Meet CIMA’s Fall 2018 Interns

Meet Joanna Zotti, Jiayi Gu, and Nicole Boyd, and Silvia Rossi CIMA’s fall 2018 interns.

Joanna enjoying a coffee canal-side in Amsterdam.

-When was your first time in New York? Was surprised you the most about this city?

JZ: I am from Roseland, in Northern New Jersey, about 30 minutes from New York. I’ve been coming to the city since I was a child, but I still love exploring here. Just the other day I was walking around SoHo and stumbled upon a charming coffee shop that has since become one of my new favorites. No matter how many times I come here something is always new and exciting—that is my favorite thing about New York.

-How did you first become interested in art history

JZ: I first became curious about art history during my sophomore year of high school when I enrolled in my school’s AP Art History course. I found it so interesting to learn about the visual history that surrounded me. It helped that my teacher, someone I keep in touch with still today, made the class so engaging, inspiring me to want to learn more on the subject. I am currently in my senior year at Rutgers University where I major in art history and Italian. Studying these subjects at the University level has been an incredible opportunity, providing me with more in-depth knowledge in both subject areas.

-Best 3 museums or art sites worldwide according to your taste?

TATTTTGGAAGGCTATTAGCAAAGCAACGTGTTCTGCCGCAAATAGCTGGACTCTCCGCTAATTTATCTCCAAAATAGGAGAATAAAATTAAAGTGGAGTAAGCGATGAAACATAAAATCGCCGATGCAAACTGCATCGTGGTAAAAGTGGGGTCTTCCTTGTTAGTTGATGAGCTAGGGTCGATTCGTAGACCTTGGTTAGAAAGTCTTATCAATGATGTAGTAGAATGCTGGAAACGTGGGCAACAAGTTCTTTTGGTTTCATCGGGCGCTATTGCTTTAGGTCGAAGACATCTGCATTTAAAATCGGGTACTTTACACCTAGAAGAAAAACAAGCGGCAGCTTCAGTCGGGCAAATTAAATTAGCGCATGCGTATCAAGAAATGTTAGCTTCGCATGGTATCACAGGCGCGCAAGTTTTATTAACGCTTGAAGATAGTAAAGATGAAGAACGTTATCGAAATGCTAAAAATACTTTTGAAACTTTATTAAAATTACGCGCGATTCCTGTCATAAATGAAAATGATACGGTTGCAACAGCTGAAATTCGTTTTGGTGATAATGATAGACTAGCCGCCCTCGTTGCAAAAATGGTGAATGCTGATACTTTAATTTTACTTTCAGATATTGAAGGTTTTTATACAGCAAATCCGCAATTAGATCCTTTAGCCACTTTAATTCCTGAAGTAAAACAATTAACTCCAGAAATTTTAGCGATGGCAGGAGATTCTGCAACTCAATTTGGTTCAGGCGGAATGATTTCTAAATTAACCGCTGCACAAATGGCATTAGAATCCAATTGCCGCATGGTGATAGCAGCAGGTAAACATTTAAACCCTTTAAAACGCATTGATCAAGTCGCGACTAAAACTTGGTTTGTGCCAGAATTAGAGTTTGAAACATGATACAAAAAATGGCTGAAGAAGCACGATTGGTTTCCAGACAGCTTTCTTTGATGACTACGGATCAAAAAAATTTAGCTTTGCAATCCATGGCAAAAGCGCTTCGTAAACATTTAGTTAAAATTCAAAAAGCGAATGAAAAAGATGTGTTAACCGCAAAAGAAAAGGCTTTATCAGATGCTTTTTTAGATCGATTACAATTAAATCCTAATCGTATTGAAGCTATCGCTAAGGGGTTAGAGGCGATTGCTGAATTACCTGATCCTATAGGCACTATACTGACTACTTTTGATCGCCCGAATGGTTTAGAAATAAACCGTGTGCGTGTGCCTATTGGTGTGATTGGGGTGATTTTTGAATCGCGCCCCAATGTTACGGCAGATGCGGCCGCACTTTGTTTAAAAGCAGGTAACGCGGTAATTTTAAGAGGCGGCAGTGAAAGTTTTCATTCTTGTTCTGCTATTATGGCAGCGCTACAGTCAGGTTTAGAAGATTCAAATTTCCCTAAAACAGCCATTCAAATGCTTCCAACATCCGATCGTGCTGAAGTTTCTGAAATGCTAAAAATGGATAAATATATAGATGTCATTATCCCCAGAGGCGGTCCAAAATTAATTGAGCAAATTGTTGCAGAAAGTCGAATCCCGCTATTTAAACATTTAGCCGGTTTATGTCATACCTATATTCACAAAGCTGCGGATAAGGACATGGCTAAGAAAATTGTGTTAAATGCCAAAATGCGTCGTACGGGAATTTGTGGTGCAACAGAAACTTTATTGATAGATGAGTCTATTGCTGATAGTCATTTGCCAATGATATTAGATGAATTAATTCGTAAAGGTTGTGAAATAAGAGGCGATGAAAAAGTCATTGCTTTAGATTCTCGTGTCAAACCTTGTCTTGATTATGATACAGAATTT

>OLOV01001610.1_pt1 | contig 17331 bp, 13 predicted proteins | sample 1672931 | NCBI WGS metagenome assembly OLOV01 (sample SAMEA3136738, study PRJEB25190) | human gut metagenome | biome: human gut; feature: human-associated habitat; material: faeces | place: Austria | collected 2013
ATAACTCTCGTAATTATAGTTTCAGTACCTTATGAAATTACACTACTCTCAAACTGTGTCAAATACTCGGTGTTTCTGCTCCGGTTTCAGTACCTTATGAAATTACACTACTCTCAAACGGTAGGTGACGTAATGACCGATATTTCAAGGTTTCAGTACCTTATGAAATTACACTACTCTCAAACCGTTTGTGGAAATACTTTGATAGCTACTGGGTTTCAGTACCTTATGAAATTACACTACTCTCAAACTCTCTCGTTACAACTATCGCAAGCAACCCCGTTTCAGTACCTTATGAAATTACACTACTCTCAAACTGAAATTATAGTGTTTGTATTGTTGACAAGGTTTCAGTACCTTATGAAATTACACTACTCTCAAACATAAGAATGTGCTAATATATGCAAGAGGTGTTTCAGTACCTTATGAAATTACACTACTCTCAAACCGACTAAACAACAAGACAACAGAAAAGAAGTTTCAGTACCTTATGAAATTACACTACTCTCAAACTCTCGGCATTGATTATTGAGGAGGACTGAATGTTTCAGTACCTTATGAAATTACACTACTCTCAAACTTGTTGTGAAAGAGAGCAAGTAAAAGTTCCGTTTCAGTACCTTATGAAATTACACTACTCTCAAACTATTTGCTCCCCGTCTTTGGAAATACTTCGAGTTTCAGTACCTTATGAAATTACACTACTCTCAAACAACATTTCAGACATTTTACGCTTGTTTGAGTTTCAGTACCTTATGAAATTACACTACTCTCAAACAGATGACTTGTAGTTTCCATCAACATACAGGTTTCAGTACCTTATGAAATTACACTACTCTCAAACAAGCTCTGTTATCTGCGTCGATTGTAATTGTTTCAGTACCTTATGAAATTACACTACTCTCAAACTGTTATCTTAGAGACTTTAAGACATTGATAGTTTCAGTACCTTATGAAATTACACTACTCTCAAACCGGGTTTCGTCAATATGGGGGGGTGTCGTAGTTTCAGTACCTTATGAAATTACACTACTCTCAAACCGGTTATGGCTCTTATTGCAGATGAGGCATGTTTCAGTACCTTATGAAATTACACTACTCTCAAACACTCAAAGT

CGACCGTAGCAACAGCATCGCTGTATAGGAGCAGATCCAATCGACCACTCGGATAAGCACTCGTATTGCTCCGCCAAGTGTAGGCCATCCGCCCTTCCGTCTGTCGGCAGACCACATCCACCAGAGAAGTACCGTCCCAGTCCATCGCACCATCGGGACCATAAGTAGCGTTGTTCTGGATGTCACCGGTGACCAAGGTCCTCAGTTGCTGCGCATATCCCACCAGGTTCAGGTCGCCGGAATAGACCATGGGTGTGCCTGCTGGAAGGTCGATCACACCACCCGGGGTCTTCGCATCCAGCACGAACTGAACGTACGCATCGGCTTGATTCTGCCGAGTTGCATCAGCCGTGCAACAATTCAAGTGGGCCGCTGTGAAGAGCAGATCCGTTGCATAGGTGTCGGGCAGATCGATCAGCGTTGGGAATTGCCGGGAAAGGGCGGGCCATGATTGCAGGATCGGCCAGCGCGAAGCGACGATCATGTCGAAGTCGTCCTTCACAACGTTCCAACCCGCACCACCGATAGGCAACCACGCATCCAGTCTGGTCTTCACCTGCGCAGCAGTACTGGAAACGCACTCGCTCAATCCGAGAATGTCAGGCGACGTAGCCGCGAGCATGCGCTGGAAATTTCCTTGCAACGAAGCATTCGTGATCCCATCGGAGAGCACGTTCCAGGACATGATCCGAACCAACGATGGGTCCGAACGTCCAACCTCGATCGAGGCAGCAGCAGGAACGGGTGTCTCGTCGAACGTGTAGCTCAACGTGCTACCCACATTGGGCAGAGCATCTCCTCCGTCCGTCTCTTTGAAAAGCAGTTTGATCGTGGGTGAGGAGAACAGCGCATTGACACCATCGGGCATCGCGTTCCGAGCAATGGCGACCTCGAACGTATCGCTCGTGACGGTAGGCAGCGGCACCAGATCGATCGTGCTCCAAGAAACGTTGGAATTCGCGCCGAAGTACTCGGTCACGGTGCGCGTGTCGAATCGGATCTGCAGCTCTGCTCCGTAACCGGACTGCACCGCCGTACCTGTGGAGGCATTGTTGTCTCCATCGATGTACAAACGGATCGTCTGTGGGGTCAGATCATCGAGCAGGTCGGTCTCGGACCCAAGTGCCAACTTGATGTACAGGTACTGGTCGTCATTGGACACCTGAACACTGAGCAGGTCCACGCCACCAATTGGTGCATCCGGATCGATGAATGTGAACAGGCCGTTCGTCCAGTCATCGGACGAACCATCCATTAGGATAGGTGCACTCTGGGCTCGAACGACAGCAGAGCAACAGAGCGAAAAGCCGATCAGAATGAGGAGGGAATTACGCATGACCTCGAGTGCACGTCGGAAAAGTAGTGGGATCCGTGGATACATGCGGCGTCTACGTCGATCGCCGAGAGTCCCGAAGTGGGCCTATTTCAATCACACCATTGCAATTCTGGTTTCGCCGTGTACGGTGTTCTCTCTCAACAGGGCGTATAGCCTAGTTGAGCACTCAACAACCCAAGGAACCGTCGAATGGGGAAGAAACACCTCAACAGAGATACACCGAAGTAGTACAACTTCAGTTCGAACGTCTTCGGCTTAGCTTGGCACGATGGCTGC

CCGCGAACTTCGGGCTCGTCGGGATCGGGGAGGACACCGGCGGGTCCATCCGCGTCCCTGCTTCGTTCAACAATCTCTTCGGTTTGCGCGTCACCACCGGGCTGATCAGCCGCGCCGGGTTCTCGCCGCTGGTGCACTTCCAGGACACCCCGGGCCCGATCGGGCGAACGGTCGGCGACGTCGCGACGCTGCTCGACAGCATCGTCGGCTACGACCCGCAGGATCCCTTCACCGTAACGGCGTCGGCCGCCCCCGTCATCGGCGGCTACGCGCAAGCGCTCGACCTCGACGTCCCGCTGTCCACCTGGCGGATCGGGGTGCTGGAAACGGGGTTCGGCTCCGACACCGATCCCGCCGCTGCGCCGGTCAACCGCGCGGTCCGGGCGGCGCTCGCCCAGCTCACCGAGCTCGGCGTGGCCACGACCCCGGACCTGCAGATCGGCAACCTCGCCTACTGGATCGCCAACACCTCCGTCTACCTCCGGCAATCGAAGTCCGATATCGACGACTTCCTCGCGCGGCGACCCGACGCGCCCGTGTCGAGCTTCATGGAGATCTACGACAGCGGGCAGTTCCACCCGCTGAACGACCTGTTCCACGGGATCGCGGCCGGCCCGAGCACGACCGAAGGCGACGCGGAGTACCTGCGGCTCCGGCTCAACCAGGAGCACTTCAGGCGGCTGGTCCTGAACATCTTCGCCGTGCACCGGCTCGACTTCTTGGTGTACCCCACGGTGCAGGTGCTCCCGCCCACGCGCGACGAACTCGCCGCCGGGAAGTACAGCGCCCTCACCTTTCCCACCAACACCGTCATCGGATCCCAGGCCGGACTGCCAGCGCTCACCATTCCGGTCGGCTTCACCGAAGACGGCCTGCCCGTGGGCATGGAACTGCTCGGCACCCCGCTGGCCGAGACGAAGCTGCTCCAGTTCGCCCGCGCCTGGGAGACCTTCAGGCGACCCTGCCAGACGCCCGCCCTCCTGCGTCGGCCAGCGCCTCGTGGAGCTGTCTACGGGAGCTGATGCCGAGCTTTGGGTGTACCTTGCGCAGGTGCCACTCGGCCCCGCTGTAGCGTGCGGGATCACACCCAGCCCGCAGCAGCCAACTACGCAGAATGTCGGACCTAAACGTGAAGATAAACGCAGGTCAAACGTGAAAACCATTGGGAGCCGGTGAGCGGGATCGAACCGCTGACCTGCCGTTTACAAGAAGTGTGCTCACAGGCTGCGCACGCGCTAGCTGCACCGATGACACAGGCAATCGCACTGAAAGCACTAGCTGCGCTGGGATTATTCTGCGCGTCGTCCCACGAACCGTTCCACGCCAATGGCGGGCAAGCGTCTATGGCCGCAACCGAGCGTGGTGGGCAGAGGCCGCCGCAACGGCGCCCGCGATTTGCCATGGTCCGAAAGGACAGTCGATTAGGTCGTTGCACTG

JZ: One of the greatest experiences I’ve had was living in Ferrara, Italy last spring. It was incredible putting my Italian-language skills to work in this medium sized Italian city. I loved walking by famous sites and monuments, such as the Castello d’Este, or going on excursions with my art history class to see incredible works in person at the Palazzo dei Diamanti. One of my other favorite Italian cities was Florence, where I enjoyed visiting the Uffizi Gallery, home to masterpieces such as Botticelli’s Primavera and La nascita di Venere. Also in Florence was the Palazzo Davanzati, a 14th century palace containing a fully furnished and restored collection of what would make up a noble Renaissance home. It is one of the most interesting museums I’ve ever been to, and I highly recommend it!

-What do you hope to gain from this experience at CIMA? What are the things that you are most looking forward to?

JZ: Something I am most looking forward to is learning more about La Pittura Metafisica during my time at CIMA. I am excited to see so many prized works first hand while informing visitors and guests about CIMA’s mission and commitment to Italian art. I also look forward to learning more about the daily functions of an art gallery and getting to know various professionals in the field. Finally, I am perhaps most happy to be benefitting from the increased exposure to the Italian language I’m receiving through interning at CIMA. My time with CIMA has just begun, and I’m looking forward to what the next months have in store!

Jiayi channeling her inner foodie at a Thai restaurant in NYC.

-When was your first time in New York? What surprised you the most about this city?

JG: I’m from Shanghai, China, a multi-faceted, mesmerizing and mysterious metropolis. Four years ago when I became a freshman at Sarah Lawrence College was the first time I in the city. NYC is dynamic and multicultural like Shanghai; each district has its proper character and charisma. I was, and still am, amazed by the harmonious integration of different cultures and the endless possibilities and opportunities the city offers, in terms of art and entertainment.